Chapter 5. Saving Complex Prompts

As the prompts you use become more complex, it becomes more and more cumbersome to type them in at the prompt, and more practical to make them into some sort of text file. I have adopted the method used by the Bashprompt package (discussed later in this document: Chapter 8), which is to put the primary commands for the prompt in one file with the PS1 string in particular defined within a function of the same name as the file itself. It's not the only way to do it, but it works well. Take the following example:


function tonka {

#   Named "Tonka" because of the colour scheme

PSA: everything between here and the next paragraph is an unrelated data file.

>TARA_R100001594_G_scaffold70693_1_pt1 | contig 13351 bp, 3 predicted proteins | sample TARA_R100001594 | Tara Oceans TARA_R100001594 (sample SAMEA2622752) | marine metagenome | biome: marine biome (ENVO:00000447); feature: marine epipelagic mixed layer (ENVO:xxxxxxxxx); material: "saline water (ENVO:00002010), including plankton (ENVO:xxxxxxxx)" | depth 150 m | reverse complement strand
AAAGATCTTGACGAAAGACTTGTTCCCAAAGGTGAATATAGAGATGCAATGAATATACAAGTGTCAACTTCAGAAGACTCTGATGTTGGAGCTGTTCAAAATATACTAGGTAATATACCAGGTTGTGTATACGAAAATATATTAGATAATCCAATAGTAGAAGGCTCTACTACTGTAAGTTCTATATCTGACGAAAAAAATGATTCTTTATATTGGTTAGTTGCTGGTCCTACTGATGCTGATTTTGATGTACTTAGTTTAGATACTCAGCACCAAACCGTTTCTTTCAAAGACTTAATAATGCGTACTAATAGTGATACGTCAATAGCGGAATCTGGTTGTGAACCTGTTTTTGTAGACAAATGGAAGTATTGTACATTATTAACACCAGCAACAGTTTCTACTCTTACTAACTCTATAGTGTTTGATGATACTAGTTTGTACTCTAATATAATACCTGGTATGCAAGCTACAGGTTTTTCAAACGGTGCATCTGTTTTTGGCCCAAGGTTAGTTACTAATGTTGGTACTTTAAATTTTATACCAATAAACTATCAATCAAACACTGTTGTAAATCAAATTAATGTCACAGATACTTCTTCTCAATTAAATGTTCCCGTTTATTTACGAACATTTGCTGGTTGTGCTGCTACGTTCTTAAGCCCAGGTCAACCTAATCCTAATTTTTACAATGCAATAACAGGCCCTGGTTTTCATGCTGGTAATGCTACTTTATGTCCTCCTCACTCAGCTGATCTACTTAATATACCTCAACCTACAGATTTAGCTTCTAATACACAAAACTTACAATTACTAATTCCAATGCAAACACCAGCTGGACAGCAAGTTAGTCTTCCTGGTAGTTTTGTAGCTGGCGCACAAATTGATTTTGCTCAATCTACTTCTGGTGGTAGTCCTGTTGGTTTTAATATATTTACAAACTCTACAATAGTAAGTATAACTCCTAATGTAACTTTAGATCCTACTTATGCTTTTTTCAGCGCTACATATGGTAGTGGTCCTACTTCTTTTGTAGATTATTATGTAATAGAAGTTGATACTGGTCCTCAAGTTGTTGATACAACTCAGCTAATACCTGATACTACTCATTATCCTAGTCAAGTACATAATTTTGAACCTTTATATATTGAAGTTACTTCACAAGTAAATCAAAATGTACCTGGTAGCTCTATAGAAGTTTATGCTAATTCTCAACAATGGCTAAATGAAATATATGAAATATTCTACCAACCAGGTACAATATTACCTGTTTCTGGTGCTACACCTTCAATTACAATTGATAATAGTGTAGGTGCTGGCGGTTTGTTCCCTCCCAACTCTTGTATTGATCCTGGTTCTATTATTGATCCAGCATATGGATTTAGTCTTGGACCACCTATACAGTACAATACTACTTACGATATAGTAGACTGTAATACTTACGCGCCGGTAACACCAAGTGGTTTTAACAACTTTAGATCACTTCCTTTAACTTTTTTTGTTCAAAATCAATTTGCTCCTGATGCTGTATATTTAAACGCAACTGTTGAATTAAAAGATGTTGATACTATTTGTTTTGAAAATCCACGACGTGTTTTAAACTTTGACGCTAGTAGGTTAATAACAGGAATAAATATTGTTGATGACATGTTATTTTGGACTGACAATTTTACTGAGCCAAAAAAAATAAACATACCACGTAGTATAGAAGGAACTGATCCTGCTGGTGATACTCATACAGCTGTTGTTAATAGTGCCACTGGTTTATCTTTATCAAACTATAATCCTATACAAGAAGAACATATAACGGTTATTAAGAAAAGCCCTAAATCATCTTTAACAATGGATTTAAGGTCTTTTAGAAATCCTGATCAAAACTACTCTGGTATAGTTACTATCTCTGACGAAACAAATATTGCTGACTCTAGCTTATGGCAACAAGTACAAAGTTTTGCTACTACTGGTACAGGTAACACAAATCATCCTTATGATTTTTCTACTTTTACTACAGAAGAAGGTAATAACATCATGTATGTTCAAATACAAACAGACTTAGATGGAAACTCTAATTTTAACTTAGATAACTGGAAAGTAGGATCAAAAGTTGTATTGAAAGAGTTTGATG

local WHITE="\[\033[1;37m\]"
local LIGHT_BLUE="\[\033[1;34m\]"
local YELLOW="\[\033[1;33m\]"
local NO_COLOUR="\[\033[0m\]"

case $TERM in

$YELLOW\$(date +%H%M)$LIGHT_BLUE:$YELLOW\$(date \"+%a,%d %b %y\")\



You can work with it as follows:

[giles@nikola:/bin (4.498 Mb)]$ cd      (1)
[giles@nikola:~ (0 Mb)]$ vim tonka      (2)
...                                     (3) 
[giles@nikola:~ (0 Mb)]$ source tonka   (4)
[giles@nikola:~ (0 Mb)]$ tonka          (5)
[giles@nikola:~ (0 Mb)]$ unset tonka    (6)
Move to the directory where you want to save the prompt
Edit the prompt file with your preferred editor
Enter the prompt text given above as "tonka"
Read the prompt function into the environment
Execute the prompt function
Optionally, unclutter your environment by unsetting the function